Globalization in Cambodia: Something Sweet (Part I of III)

by Jeff Cook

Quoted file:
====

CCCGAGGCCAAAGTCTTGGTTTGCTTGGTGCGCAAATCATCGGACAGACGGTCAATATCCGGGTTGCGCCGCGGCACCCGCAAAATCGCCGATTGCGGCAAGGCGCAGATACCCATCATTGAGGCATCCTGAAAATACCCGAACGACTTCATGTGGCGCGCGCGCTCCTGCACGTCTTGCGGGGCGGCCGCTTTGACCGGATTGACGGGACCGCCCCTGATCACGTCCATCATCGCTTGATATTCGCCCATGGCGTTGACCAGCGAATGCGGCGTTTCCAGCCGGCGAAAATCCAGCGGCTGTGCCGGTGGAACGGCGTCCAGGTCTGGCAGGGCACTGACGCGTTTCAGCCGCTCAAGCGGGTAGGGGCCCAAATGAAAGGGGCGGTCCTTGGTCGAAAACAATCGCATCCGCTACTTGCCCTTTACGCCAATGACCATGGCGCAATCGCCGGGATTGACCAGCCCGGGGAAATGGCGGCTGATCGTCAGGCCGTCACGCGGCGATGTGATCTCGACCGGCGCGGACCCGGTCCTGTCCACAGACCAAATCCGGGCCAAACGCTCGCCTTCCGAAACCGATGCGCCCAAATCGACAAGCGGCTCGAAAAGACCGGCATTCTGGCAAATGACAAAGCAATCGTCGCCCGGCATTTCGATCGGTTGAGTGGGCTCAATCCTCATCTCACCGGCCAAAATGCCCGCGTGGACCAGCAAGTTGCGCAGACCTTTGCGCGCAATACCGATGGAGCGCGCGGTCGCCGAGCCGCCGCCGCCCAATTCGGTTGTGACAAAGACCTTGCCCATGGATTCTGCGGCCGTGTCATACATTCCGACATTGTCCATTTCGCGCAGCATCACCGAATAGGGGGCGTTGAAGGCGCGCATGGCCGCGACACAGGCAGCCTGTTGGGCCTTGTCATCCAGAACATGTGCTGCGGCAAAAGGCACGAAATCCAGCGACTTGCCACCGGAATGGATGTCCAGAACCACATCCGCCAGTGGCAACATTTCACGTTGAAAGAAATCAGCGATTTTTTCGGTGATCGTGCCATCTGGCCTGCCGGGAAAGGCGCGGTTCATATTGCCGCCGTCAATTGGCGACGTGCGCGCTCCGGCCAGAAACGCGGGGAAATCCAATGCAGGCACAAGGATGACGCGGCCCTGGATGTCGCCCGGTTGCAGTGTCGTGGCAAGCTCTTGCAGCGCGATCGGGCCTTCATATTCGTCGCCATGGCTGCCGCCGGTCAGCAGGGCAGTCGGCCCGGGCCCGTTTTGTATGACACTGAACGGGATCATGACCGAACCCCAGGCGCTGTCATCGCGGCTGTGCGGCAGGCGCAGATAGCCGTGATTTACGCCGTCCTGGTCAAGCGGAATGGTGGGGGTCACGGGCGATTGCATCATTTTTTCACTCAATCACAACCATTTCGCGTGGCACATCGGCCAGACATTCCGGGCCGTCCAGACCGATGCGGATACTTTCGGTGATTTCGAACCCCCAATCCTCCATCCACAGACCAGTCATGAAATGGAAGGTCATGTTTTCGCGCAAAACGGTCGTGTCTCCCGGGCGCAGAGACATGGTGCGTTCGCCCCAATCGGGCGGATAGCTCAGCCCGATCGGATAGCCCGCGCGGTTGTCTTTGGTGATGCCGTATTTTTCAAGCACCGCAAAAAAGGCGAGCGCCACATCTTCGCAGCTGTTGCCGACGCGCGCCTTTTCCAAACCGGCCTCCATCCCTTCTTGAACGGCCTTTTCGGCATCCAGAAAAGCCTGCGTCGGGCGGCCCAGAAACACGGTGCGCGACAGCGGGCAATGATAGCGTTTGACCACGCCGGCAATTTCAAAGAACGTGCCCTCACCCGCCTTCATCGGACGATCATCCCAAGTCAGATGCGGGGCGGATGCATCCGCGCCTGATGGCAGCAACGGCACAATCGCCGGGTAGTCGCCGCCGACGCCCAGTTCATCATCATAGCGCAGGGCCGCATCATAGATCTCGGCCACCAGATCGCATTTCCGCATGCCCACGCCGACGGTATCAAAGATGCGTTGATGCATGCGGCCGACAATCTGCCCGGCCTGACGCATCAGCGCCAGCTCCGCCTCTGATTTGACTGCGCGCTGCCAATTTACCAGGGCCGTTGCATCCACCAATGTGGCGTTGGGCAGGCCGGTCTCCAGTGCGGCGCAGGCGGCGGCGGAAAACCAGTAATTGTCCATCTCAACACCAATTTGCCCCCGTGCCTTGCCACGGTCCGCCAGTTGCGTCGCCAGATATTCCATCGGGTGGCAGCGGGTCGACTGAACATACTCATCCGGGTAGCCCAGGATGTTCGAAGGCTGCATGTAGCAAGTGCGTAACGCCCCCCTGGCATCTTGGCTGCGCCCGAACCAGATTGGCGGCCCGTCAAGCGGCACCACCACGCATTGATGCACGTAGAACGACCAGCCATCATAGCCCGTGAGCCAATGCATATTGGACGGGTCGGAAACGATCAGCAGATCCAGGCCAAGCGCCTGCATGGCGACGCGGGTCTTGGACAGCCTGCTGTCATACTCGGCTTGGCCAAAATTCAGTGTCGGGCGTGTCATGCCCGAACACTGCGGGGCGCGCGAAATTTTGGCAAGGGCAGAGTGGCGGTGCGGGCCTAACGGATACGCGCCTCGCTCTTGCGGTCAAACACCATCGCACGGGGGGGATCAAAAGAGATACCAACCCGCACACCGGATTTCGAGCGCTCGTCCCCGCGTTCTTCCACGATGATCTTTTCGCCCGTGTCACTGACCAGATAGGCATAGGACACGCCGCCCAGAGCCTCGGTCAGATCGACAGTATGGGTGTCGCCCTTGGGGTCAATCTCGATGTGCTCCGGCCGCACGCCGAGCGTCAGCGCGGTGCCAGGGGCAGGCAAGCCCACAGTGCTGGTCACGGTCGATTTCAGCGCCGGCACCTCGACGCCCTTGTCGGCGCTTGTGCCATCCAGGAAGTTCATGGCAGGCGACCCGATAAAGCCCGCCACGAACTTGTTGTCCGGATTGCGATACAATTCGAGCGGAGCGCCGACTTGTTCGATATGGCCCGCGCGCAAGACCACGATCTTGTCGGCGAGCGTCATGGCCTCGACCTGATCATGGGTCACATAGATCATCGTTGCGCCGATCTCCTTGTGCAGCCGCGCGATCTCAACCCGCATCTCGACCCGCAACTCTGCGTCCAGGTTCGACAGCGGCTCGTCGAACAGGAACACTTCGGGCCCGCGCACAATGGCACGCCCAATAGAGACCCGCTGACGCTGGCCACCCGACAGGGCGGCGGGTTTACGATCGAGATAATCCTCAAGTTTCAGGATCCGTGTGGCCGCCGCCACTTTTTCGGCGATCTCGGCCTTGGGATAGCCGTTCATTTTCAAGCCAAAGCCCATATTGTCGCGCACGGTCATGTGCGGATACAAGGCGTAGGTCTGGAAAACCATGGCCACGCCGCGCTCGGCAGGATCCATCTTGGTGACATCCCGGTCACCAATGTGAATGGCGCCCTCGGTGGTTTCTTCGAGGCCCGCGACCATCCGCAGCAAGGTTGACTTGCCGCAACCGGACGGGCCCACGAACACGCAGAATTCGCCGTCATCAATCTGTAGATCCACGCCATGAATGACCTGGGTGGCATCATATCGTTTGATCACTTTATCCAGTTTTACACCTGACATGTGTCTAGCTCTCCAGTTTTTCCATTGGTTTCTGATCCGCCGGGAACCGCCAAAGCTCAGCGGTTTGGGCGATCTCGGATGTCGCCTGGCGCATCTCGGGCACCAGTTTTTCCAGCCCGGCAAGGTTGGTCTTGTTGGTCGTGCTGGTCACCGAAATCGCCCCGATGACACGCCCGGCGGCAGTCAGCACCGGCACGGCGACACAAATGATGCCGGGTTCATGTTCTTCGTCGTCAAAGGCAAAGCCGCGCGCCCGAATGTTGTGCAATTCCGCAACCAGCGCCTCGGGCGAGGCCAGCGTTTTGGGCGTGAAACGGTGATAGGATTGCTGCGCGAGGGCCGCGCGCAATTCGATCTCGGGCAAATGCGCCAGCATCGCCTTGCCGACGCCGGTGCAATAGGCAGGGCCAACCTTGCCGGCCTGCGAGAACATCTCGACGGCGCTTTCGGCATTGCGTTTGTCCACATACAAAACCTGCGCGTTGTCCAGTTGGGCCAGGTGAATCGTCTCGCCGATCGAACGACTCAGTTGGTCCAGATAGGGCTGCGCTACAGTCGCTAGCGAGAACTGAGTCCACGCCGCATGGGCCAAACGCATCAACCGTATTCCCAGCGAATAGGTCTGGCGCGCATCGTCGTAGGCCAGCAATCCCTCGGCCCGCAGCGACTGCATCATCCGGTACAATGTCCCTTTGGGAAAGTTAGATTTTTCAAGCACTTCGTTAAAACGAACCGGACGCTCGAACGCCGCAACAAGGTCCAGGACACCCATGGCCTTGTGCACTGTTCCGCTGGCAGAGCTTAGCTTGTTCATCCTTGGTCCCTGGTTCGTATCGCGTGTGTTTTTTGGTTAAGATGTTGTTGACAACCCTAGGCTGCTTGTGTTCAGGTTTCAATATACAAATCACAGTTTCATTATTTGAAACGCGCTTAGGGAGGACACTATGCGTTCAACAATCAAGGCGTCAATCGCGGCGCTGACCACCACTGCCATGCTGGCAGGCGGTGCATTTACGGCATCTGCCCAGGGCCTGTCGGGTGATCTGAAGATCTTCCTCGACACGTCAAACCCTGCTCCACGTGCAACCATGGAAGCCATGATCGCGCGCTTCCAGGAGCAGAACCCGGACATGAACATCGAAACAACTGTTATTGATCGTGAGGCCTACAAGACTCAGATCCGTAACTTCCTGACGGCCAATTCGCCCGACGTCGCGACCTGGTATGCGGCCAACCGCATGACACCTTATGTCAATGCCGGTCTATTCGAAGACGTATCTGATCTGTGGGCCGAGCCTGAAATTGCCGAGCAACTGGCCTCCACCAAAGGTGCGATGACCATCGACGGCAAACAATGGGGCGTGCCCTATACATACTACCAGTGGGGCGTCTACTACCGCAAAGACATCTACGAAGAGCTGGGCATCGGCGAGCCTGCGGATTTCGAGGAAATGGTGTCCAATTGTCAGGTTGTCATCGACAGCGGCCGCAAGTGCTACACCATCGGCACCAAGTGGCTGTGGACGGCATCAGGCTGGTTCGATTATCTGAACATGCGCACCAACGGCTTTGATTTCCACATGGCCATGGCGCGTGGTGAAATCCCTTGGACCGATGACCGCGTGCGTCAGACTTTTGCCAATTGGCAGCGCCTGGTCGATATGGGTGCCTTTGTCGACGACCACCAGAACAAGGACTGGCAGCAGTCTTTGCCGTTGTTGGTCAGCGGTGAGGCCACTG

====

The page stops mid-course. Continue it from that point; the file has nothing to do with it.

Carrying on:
One night in Sihanoukville, a touristy coastal town, I decided to take an stroll on the beach after dinner.  As I headed back from the beach to my hotel, I walked down a busy backpacker street and came upon a food stall selling roti.  (Roti is a flatbread that can be filled with a variety of things much like a crepe.)  Although roti and roti food stalls are very popular in Thailand, I had never seen one in Cambodia before.  I decided to stop for a bit and hear how the vendor came to be selling roti in Cambodia.  It turned out that this was just his second week in the roti business.  He explained that before selling roti he had sold hot dogs.  But the hot dog sales were slumping, and one day an Australian tourist, who no doubt had just come from Thailand, relayed the wonders of roti.  Looking to capitalize on this newfangled product that was supposedly popular with tourists, the vendor first needed to learn more about roti.  Paying the 25 cents it costs for internet access, he turned to google for assistance.  With all the necessary information being only a keystroke and click away, he quickly found a myriad of roti recipes.  He then bought the ingredients and gave it a whirl even though he had never actually seen, eaten or made roti before.  He was proud of his new concoction and quickly changed the signage on his food stall.  Just like that, he became the first roti street vendor in Cambodia.  And a mere two weeks later, thanks to his entrepreneurial spirit and the ease by which information can be shared and accessed, I was enjoying freshly made roti stuffed with banana and nutella.  Delicious.

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